Sea-level rise could prove to be one of the most far-reaching effects of global warming. Coastal regions may have to spend billions on defenses. Cities like Miami could find themselves submerged. Entire island countries like Kiribati could vanish entirely.
So here's one way to get a better sense for the broader debate: A new survey study in Quaternary Science Reviews simply asked 90 experts on sea-level rise for their projections, based on their work. This isn't brand-new scientific research, but it does give a useful overview of the current state of knowledge on the subject.
The results? The experts, on average, think global sea levels will rise somewhere between 0.7 and 1.2 meters by the end of the century if global warming continues unchecked (that's between 2.2 and 4 feet).
By contrast, they say, if we cut emissions significantly and avoid sharp temperature increases, we can likely limit that rise to somewhere between 0.4 and 0.6 meters (1.3 and 2 feet) by the end of the century:
(In the chart above, the red area shows a scenario in which greenhouse-gas emissions keep growing unchecked, known as RCP8.5. The blue area shows a scenario known as RCP2.6 in which we keep global warming below 2°C, likely requiring a 70 percent or more cut in cumulative global emissions by the end of the century.)
Below is an even more detailed table showing the range of sea-level rise forecasts for 2100 and 2300:
A few points stand out here:
-- These values are higher than the "consensus" view from the Intergovernmental Panel on Climate Change. The IPCC projected an 0.5 to 1.0 meter rise by 2100 in the case of unchecked warming. This survey offers higher values, with a 1.5 meter rise possible at the upper end. Why the difference?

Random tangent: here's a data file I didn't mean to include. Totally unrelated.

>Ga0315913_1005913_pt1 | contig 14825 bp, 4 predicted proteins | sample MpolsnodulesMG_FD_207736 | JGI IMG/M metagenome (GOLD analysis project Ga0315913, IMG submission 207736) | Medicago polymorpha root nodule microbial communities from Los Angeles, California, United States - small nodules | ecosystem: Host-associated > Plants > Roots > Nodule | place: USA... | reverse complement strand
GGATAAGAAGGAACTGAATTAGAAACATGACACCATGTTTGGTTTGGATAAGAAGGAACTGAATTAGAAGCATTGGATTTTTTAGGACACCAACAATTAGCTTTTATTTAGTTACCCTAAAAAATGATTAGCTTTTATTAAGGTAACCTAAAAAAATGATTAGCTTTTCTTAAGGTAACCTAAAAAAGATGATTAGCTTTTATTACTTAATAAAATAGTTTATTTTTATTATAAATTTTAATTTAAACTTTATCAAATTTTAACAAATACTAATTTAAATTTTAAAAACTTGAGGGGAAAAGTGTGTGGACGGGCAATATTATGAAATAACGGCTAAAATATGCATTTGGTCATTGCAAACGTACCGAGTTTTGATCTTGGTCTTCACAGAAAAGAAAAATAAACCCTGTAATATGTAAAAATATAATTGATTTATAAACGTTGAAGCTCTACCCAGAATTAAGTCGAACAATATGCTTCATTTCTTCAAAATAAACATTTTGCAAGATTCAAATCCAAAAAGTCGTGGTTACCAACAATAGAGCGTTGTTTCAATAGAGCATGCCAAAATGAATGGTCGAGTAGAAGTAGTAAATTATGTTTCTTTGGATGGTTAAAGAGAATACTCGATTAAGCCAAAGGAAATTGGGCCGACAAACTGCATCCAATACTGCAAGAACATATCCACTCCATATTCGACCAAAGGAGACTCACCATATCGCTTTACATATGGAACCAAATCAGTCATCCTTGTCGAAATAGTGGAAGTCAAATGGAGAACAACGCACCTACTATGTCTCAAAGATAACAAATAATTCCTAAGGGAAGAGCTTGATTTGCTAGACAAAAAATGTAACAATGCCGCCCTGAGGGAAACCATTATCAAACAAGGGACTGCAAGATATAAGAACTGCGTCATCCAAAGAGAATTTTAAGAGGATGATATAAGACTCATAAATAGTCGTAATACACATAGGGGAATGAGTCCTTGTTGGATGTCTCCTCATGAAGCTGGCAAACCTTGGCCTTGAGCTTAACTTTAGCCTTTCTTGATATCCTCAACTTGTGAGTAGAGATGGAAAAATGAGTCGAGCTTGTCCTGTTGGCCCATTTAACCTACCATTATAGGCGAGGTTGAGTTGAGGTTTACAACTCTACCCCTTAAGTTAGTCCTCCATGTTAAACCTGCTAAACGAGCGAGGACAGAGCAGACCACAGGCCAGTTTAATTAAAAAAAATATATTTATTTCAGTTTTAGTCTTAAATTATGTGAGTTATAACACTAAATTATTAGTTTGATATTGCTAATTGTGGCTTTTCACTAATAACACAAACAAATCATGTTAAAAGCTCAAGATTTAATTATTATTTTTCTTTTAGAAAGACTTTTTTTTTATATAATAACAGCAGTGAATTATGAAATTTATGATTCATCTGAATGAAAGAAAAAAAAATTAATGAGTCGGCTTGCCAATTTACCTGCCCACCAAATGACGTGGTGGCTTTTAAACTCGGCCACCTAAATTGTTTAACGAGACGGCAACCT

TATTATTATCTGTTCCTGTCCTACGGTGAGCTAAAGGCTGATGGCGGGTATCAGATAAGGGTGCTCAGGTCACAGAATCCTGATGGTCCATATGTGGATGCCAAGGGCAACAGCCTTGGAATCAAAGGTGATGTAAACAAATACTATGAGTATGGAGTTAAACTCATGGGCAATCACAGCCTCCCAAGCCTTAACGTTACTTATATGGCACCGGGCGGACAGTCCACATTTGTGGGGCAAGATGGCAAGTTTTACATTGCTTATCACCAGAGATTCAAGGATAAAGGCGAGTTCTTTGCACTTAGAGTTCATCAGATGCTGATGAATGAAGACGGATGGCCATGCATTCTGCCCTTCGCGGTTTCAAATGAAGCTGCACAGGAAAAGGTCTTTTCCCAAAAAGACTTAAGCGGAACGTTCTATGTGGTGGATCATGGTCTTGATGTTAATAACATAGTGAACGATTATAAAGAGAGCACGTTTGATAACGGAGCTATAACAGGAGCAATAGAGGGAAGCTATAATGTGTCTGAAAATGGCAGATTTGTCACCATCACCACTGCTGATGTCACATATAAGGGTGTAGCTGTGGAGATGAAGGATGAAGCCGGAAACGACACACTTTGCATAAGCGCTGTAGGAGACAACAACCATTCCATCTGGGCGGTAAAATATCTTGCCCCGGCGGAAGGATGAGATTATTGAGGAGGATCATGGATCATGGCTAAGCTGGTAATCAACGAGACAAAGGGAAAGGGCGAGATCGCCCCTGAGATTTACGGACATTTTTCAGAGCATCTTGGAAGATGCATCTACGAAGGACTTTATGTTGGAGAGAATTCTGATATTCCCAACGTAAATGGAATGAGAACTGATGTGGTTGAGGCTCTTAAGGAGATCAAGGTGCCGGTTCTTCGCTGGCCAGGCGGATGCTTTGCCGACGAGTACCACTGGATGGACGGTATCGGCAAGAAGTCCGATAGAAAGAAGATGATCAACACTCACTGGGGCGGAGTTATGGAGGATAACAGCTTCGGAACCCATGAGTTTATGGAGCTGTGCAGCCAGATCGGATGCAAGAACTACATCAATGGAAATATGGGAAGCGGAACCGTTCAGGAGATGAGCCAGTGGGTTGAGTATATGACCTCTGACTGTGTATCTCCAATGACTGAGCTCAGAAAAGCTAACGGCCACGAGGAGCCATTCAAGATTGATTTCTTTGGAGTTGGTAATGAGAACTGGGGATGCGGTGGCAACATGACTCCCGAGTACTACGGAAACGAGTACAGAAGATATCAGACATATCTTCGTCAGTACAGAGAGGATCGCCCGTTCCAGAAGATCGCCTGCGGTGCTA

Some back story: There are a variety of approaches that scientists take to model sea-level rise. First are "process-based" models that try to capture all the various physical phenomena that can cause ocean levels to creep upward (such as shrinking ice sheets in Greenland and Antarctica, groundwater pumping, the expansion of water due to extra heat). The problem? It's difficult to capture all of these processes precisely, particularly those involving ice.
Alternatively, there are "semi-empirical" models that look at how sea levels have changed with temperature in the past and try to project that forward. These models tend to be far more accurate in reproducing past changes in sea-level, which is a plus. They also tend to project even higher sea-level rise in the future than the process models. But they also have drawbacks: What if the relationship between temperature and sea level changes in the future?
The IPCC didn't rule these "semi-empirical" models out entirely. It simply concluded that it can't assess their reliability. That's why it ended up assuming — cautiously — a lower range for sea-level rise.
--There's not as much polarization among experts as you might think. The chart below comes from Stefan Rahmstorf, one of the authors of the paper. He notes over at Real Climate that there aren't two wildly opposing "camps" of sea-level experts, as press accounts have sometimes suggested.
The bulk of experts seem to think we'll see somewhere around 1 meter of sea-level rise by 2100 (some forecasts lower, some higher), if emissions continue unchecked. Then there are about a dozen pessimists worried about even larger rises:
("Let’s hope these outliers are wrong," Rahmstorf adds. "At least I don’t see a plausible physical mechanism for such a rapid rise.")
--Sea levels will keep rising even if we cut emissions drastically. This is a point we've discussed before, but it bears repeating. The carbon-dioxide that humans have already loaded into the atmosphere will likely have effects on the oceans for centuries to come. Some sort of adaptation will be necessary no matter what.
Most experts on this topic think there's no way to avoid at least some sea-level rise. Based on the paper above, even cutting cumulative emissions more than 70 percent will still lead to sea-level rise of 0.4 to 0.6 meters (1.3 to 2 feet) by 2100. The main choice here may be between "some" and "a lot."
-- Sea level rise won't be uniform everywhere, thanks to winds, currents, and even gravitational effects. Here's a more detailed look at how sea-level rise will differ regionally. Cities like Tokyo have more to worry about than, say, Vancouver.
-- These 20 cities have the most to lose from rising sea levels.
-- Here's an excellent introduction to the science of modeling sea-level rise.